We start our story from exactly 22 years ago, at this exact time, the Chairman of the Pakistan Atomic Energy Commission (PAEC) was summoned to the PM House in Islamabad and given the historic order: “Dhamaka Kar dein”
#Pakistan #Nuclear #YomeTakbir
The PAEC Chairman went back to his office and immediately gave orders to his team to prepare for the tests. Simultaneously, GHQ and Air Headquarters issued orders to the relevant quarters in 12 Corps, Quetta, the National Logistics Cell (NLC), the Army Aviation Corps and
No. 6 (Air Transport Support) Squadron respectively to extend the necessary support to the PAEC in this regard. The Civil Aviation Authority (CAA) also directed the national airline, PIA, to make available a Boeing 737 passenger aircraft at short notice for the ferrying
of PAEC officials, scientists, engineers and technicians to Baluchistan at a short notice whenever required.
Here we go a little in the past:
Wayyy back to 1974 when in March Hafeez Qureshi, who at the time was heading the Radiation and Isotope Applications Division (RIAD)
at the Pakistan Institute of Science & Technology (PINSTECH) at Nilore and a mechanical engineer par excellence, was summoned by the then Chairman of the PAEC, Munir Ahmad Khan in a meeting that was attended, among others, by Dr. Abdus Salam,
then Adviser for Science and Technology to the Government of Pakistan and Dr. Riaz-ud-Din, Member (Technical), PAEC. Qureshi was told that he join hands on a project of national importance with another expert, Dr. Zaman Sheikh, then working with DESTO
(Defense Science & Technology Organization)
The word “bomb” was never used in the meeting but he knew exactly what he was being asked to do. Their task would be to build the mechanics of the bomb. The project would be located at Wah,
appropriately next to the Pakistan Ordnance Factories (POF), in the North-West Frontier Province and conveniently close to the capital, Islamabad.
This EXTRAORDINARY group of scientists that actually constructed the first bomb was known as the WAH GROUP
Initial work was limited to R&D of the explosives to be used in the nuclear device. But, the terms of reference expanded to include chemical, mechanical and precision engineering and triggering mechanisms.
It procured equipment where it could and developed its own technology where restrictions prevented the purchase of equipment.
Now we jump ahead to 1976, when in Quetta Brig. Muhammad Sarfraz, Chief of Staff at 5 Corps Headquarters received a transmission from the
Pakistan Army General Headquarters (GHQ), Rawalpindi. The message directed the Corps Commander to make available an army helicopter to a forthcoming team of scientists from the Pakistan Atomic Energy Commission (PAEC) for operational reconnaissance of some areas in Balochistan.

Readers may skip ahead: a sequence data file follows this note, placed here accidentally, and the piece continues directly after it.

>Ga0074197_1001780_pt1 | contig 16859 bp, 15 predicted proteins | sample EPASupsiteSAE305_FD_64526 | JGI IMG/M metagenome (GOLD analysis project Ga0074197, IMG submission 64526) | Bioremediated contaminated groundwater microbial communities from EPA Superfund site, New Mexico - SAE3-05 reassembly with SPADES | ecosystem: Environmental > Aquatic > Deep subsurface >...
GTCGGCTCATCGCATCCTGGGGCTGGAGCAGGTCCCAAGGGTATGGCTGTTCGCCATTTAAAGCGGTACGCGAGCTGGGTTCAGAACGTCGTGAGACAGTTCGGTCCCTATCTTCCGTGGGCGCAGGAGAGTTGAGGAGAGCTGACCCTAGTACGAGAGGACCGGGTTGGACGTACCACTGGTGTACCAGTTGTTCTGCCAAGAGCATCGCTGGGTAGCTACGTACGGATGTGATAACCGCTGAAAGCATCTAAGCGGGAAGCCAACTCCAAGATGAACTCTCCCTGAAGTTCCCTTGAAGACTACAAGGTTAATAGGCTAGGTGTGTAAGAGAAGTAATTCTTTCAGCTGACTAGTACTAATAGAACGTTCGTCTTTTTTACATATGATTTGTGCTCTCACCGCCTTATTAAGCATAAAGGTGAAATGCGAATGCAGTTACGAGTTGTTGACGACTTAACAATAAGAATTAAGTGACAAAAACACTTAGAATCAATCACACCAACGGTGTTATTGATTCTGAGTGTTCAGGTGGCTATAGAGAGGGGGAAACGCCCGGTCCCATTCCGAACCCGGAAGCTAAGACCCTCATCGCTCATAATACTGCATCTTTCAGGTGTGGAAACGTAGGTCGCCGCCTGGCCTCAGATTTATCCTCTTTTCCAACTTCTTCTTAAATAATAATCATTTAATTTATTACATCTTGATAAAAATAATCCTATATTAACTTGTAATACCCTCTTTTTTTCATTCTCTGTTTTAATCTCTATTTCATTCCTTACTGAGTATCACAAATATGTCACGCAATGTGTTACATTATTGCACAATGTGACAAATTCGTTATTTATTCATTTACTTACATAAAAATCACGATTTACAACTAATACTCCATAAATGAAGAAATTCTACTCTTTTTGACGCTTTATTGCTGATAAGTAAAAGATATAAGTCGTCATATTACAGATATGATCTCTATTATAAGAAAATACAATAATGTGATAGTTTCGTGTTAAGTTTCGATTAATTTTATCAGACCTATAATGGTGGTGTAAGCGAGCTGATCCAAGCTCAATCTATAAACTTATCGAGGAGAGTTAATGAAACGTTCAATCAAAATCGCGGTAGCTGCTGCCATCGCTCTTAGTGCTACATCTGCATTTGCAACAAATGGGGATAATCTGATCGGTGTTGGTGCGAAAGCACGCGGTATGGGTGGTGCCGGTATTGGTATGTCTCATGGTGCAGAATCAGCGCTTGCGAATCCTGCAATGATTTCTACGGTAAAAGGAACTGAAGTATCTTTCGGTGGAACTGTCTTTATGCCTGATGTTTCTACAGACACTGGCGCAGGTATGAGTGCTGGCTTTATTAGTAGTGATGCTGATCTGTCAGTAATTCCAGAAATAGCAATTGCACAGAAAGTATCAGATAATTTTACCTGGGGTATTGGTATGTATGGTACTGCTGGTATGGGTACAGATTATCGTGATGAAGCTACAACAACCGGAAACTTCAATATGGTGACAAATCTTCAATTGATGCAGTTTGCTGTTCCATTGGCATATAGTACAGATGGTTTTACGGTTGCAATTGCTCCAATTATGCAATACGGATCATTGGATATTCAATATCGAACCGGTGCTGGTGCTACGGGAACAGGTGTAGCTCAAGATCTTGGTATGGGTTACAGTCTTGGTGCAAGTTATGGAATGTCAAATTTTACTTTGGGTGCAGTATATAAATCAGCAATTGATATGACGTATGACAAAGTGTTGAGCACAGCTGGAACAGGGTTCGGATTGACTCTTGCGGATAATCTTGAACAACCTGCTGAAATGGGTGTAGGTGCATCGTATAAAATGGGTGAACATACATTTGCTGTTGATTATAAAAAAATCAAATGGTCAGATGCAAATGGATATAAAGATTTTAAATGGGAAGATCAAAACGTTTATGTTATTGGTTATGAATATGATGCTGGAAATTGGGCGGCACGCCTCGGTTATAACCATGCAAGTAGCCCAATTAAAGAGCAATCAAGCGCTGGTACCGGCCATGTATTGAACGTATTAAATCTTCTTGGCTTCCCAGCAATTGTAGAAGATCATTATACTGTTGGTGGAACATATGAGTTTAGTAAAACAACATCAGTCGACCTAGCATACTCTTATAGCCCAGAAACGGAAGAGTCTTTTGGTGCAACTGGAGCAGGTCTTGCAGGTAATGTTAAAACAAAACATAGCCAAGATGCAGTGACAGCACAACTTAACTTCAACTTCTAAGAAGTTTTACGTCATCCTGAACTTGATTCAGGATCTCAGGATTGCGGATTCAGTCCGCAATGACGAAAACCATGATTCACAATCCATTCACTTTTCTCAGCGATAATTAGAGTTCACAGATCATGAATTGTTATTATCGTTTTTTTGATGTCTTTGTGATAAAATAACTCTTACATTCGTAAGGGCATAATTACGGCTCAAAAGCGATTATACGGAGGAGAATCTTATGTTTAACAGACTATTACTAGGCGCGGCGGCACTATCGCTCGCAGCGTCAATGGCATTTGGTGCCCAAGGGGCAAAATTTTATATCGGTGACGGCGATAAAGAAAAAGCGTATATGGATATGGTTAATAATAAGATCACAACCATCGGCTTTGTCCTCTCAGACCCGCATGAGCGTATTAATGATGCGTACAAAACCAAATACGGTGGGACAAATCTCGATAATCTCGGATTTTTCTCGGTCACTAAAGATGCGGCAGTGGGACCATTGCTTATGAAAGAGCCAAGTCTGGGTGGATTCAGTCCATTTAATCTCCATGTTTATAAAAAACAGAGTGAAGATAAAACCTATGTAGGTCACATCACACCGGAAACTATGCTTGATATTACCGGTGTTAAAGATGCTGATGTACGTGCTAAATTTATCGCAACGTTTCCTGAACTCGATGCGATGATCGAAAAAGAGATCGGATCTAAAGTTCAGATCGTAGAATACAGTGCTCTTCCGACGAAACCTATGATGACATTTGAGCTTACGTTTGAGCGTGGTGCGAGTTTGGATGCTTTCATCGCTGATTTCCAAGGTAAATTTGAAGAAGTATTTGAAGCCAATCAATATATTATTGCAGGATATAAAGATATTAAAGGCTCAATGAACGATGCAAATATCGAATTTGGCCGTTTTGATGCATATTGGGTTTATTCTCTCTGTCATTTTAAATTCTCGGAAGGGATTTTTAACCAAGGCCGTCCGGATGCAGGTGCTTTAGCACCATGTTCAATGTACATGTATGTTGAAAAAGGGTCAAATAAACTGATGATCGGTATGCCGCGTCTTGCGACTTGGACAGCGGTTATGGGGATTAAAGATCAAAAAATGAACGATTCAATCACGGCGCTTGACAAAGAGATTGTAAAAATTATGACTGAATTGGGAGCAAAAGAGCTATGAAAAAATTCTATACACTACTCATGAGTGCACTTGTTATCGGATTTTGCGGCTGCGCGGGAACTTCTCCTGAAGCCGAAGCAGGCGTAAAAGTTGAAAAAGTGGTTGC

The PAEC team spent 3 days & several aerial reconnaissance tours of the area b/w Turbat, Awaran and Khusdar in the south and Naukundi-Kharan in the east, looking for a mountain which should be “bone dry” & capable of withstanding a 60 kilotonne nuclear explosion from the inside.
After a hectic and careful search they found a mountain which matched their specifications. This was a 185-metre high granite mountain in the Ras Koh Hills in the Chagai Division of Balochistan which at their highest point rise to a height of 3,009 metres.
It was decided that the proposed tunnel to be bored in the mountain should have the overburden of a 700 metre high mountain over it, making sufficient to withstand 60 kilo-tonnes of nuclear force.
In the same year, Brig. Muhammad Sarfraz, who had been posted to GHQ Rawalpindi, was summoned by President Zia-ul-Haq and was told that the PAEC wanted to lease him from the Army to carry out work related to the Pakistan nuclear programme.
This resulted in the creation of the Special Development Works (SDW), a nuclear variant of the Pakistan Army’s famous Frontier Works Organization (FWO). The SDW was a subsidiary of the PAEC which was entrusted with the task of preparing the nuclear test sites.
The primary task of the organization was to prepare underground test sites (both horizontal and vertical shafts) for 60-kilotonne nuclear devices, with all the allied infrastructure and facilities.
The sites had to be designed in such a way that they could be utilized at short notice (in less than a week) and were to be completed by December 1979 at the latest.
After a series of meetings between SDW and PAEC officials and the President of Pakistan,
it was decided that SDW should prepare 2-3 separate sites. Therefore, a second site for a horizontal shaft was located at Kharan, in a desert valley between the Ras Koh Hills to the north and Siahan Range to the south.
Subsequently, the Chagai-Ras Koh-Kharan areas became restricted entry zones and were closed to the public.
A 3,325 feet long tunnel was bored in the Ras Koh Hills which was 8-9 feet in diameter and was shaped like a fishhook for it to be self-sealing.
The test site at Kharan was 300 by 200 feet and was L-shaped. Both test sites had an array of extensive cables, sensors and monitoring stations. In addition to the main tunnels, SDW built 24 cold test sites, 46 short tunnels and 35 underground accommodations for
troops and command, control and monitoring facilities. At Ras Koh, some of these were located inside the granite mountains.
Both the nuclear test sites at Ras Koh and Kharan took 2-3 years to prepare and were completed in 1980, before Pakistan had actually built a nuclear weapon.